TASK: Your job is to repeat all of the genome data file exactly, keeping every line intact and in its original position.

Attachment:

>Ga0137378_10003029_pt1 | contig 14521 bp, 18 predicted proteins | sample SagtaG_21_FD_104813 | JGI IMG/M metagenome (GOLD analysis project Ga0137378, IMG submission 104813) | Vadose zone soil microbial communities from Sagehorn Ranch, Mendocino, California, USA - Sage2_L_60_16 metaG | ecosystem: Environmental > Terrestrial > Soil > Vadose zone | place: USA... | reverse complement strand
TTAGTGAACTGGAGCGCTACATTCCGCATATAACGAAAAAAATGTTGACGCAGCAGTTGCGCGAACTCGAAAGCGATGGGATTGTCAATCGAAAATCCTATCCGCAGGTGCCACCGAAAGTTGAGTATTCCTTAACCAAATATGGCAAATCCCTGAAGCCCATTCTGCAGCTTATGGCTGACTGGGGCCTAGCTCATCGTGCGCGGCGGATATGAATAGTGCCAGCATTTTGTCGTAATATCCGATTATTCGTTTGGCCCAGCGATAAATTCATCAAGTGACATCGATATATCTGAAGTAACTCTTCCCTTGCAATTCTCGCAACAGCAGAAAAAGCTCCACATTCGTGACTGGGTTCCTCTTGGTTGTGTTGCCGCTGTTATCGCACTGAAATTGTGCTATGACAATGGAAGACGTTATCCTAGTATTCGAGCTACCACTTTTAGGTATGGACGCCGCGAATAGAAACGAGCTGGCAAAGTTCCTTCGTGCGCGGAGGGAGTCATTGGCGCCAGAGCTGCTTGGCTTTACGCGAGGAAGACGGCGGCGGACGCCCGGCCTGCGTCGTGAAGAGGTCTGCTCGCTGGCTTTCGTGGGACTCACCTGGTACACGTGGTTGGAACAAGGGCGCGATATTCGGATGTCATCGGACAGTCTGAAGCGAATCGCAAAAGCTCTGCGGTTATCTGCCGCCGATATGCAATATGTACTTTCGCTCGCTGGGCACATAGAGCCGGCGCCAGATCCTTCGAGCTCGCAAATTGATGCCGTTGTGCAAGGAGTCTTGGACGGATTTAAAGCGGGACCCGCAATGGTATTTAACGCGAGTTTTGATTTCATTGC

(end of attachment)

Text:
>Ga0137378_10003029_pt1 | contig 14521 bp, 18 predicted proteins | sample SagtaG_21_FD_104813 | JGI IMG/M metagenome (GOLD analysis project Ga0137378, IMG submission 104813) | Vadose zone soil microbial communities from Sagehorn Ranch, Mendocino, California, USA - Sage2_L_60_16 metaG | ecosystem: Environmental > Terrestrial > Soil > Vadose zone | place: USA... | reverse complement strand
TTAGTGAACTGGAGCGCTACATTCCGCATATAACGAAAAAAATGTTGACGCAGCAGTTGCGCGAACTCGAAAGCGATGGGATTGTCAATCGAAAATCCTATCCGCAGGTGCCACCGAAAGTTGAGTATTCCTTAACCAAATATGGCAAATCCCTGAAGCCCATTCTGCAGCTTATGGCTGACTGGGGCCTAGCTCATCGTGCGCGGCGGATATGAATAGTGCCAGCATTTTGTCGTAATATCCGATTATTCGTTTGGCCCAGCGATAAATTCATCAAGTGACATCGATATATCTGAAGTAACTCTTCCCTTGCAATTCTCGCAACAGCAGAAAAAGCTCCACATTCGTGACTGGGTTCCTCTTGGTTGTGTTGCCGCTGTTATCGCACTGAAATTGTGCTATGACAATGGAAGACGTTATCCTAGTATTCGAGCTACCACTTTTAGGTATGGACGCCGCGAATAGAAACGAGCTGGCAAAGTTCCTTCGTGCGCGGAGGGAGTCATTGGCGCCAGAGCTGCTTGGCTTTACGCGAGGAAGACGGCGGCGGACGCCCGGCCTGCGTCGTGAAGAGGTCTGCTCGCTGGCTTTCGTGGGACTCACCTGGTACACGTGGTTGGAACAAGGGCGCGATATTCGGATGTCATCGGACAGTCTGAAGCGAATCGCAAAAGCTCTGCGGTTATCTGCCGCCGATATGCAATATGTACTTTCGCTCGCTGGGCACATAGAGCCGGCGCCAGATCCTTCGAGCTCGCAAATTGATGCCGTTGTGCAAGGAGTCTTGGACGGATTTAAAGCGGGACCCGCAATGGTATTTAACGCGAGTTTTGATTTCATTGC